Neil Boyd, a criminologist at Simon Fraser University, says he believes allowing home cultivation is just one tool to eliminate demand for cannabis illicitly produced by organized crime — but that it’s not the only answer.

“I don’t think it’s the major tool in terms of eliminating organized crime,” Boyd said.

He argues other elements of regulated pot will have a greater impact on Canadians opting for legal cannabis over drugs produced by non-regulated drug dealers — including offering more variety, guarantees of product safety, and better options for potencies and strains. Ensuring the price is competitive with the black market is also key, Boyd said.

Proponents of home cultivation make the case that allowing it would place cannabis on an equal footing with alcohol, which people can legally make at home. But only a small percentage of Canadians actually do make their own wine and beer, Boyd argues.

Andy Hathaway teaches in the criminal justice and public policy department at the University of Guelph and has researched cannabis use. He’s not convinced that home cultivation will significantly hurt the illicit market for pot. Most hobby growers, Hathaway says, wouldn’t be able to produce enough from four plants to rival the economies of scale, large-scale distribution networks and product quality that exist in the non-regulated market.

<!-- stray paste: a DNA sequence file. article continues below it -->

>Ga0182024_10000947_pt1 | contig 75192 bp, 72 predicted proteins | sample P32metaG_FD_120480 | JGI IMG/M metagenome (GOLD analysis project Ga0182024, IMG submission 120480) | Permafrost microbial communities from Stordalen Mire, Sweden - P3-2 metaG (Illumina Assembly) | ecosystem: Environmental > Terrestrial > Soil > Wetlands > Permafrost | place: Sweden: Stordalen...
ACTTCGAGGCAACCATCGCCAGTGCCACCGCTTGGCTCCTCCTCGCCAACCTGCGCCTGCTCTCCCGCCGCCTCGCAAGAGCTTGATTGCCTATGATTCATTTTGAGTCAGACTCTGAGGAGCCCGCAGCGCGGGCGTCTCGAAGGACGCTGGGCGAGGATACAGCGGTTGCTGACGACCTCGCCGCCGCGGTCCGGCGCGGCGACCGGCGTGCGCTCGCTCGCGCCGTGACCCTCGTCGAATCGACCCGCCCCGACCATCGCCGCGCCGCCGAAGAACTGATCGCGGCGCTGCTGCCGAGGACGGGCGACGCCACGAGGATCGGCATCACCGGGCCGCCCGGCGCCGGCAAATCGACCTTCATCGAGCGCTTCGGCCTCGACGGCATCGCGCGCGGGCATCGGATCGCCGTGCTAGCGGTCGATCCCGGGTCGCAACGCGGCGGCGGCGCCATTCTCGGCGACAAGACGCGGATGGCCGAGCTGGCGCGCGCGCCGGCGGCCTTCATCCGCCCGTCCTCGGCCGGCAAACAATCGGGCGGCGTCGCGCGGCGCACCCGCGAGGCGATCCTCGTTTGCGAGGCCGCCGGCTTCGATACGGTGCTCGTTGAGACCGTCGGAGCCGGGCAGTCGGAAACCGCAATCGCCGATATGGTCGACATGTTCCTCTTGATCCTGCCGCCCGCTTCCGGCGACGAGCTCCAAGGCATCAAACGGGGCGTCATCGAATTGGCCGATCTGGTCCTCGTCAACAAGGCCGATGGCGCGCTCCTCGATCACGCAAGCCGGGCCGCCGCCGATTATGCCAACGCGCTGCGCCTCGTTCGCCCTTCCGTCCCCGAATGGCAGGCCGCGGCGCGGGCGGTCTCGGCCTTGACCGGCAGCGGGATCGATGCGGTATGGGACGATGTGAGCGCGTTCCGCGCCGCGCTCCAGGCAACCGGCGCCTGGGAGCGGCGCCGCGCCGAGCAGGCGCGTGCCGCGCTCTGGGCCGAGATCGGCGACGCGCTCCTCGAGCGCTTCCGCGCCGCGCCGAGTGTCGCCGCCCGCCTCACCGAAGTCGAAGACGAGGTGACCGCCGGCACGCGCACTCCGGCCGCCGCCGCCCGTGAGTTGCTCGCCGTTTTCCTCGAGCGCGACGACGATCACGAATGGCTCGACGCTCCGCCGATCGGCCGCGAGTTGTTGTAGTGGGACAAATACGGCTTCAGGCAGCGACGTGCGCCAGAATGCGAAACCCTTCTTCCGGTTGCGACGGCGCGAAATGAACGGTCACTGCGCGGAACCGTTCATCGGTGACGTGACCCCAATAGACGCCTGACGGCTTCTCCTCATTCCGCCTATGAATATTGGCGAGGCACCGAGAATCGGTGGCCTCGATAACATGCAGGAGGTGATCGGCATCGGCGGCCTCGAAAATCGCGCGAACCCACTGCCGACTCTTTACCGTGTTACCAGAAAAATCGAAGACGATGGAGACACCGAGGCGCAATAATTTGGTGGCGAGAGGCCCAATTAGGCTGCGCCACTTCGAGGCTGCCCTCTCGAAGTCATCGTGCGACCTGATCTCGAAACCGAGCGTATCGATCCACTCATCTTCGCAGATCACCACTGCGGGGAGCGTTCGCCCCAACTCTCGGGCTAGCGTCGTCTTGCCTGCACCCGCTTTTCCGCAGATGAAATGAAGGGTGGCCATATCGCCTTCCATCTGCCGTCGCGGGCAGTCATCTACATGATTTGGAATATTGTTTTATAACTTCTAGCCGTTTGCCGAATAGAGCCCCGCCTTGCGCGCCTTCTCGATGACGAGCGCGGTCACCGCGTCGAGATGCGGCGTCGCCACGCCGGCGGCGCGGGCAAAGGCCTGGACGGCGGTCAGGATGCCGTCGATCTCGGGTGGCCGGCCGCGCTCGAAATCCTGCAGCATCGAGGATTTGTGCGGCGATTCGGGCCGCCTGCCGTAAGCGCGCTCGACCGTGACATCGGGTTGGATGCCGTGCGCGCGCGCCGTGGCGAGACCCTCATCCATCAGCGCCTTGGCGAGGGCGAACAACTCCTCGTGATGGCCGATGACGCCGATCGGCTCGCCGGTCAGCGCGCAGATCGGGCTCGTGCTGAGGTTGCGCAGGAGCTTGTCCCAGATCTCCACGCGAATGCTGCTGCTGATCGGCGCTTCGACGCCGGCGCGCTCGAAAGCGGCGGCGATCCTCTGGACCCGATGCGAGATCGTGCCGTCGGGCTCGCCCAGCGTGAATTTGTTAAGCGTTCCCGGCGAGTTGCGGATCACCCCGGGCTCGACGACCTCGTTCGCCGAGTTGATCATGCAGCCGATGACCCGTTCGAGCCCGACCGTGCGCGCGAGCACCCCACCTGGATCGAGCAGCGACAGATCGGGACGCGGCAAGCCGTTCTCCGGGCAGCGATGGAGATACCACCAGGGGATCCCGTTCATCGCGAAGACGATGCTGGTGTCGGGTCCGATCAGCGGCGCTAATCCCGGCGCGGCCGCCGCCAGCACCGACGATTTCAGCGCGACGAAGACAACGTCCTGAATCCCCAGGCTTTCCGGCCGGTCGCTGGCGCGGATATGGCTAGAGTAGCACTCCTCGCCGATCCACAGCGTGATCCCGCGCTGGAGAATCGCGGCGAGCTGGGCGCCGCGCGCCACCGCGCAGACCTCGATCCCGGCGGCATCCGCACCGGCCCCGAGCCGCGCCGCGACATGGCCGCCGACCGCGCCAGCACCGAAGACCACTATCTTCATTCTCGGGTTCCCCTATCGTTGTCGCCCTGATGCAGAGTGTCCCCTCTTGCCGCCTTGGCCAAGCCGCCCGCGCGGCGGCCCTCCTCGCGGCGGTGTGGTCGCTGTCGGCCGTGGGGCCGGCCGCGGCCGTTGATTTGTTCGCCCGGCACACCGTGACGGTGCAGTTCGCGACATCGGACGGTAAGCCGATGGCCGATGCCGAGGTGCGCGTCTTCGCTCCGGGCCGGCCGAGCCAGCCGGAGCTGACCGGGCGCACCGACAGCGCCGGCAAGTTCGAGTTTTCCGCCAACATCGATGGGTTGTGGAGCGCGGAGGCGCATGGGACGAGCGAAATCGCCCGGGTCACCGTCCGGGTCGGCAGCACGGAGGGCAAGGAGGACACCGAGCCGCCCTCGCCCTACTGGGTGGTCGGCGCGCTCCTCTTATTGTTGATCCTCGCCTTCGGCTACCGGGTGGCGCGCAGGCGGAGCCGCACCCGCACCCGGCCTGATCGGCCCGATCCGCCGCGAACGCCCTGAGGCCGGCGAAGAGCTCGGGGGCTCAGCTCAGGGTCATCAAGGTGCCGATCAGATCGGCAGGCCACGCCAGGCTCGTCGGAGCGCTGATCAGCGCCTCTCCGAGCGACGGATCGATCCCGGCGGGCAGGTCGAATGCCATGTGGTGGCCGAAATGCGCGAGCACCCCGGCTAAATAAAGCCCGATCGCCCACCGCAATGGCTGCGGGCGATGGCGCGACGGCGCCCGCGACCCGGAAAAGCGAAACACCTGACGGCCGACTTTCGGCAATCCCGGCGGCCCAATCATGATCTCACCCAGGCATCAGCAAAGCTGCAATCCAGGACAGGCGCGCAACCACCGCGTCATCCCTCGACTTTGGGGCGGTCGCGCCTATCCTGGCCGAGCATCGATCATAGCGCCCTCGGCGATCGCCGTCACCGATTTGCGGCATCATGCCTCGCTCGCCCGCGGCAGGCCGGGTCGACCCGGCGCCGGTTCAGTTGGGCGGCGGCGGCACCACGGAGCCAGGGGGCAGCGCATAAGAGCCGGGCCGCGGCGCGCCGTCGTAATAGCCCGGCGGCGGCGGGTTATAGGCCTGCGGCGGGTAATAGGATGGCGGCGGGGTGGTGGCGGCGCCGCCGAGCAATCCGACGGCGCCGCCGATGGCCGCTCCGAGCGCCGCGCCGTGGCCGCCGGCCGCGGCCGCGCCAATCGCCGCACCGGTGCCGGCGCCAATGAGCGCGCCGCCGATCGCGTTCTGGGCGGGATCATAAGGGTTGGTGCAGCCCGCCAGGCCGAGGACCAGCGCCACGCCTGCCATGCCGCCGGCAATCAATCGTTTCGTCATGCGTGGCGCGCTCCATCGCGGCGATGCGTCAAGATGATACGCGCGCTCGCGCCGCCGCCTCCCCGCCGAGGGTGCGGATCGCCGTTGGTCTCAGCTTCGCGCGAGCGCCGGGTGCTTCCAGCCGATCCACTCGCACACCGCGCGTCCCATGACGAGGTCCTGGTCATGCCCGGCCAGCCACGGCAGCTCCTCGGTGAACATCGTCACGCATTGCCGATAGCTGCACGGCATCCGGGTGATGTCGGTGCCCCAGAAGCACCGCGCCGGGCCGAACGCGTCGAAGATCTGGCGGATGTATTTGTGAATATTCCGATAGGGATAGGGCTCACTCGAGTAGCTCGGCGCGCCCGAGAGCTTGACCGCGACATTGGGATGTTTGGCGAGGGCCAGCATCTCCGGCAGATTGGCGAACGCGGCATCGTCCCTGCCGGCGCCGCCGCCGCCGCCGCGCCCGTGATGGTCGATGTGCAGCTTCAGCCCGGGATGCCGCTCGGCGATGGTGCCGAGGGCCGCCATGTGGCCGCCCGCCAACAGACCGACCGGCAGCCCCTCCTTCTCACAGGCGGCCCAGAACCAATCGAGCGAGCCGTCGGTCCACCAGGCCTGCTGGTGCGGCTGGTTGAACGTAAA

But he does acknowledge that home access to legal pot would divert some black market business.

“I suppose any kind of allowance for private cultivation… is going to loosen the grip of organized crime,” Hathaway says, adding his belief that a certain segment of the population will still prefer not to grow their own cannabis or go to government-sanctioned outlets to purchase the drug.

Boyd did note that in places like Colorado and Washington, where marijuana has been legal for some time, the illicit market has not disappeared, but it has “declined markedly” as a consequence of legalization.

Of the two, only Colorado permits home cultivation — and organized crime has been taking advantage, Conservative MP Marilyn Gladu told the Commons on Wednesday.

“The government is going to do what Colorado did and allow home grow,” she said. ”We can see how profitable organized crime has been there.”

The verdict

Allowing Canadians to grow a modest amount of cannabis in their home has the potential for a ”marginal displacement”of illicitly produced cannabis, as long as consumers are offered lots of options and a competitive price, Boyd says.

But government shouldn’t expect to totally wipe out the competition, Hathaway argues. So the Liberal assertion that home cultivation is “critically important” to that goal contains “some baloney.”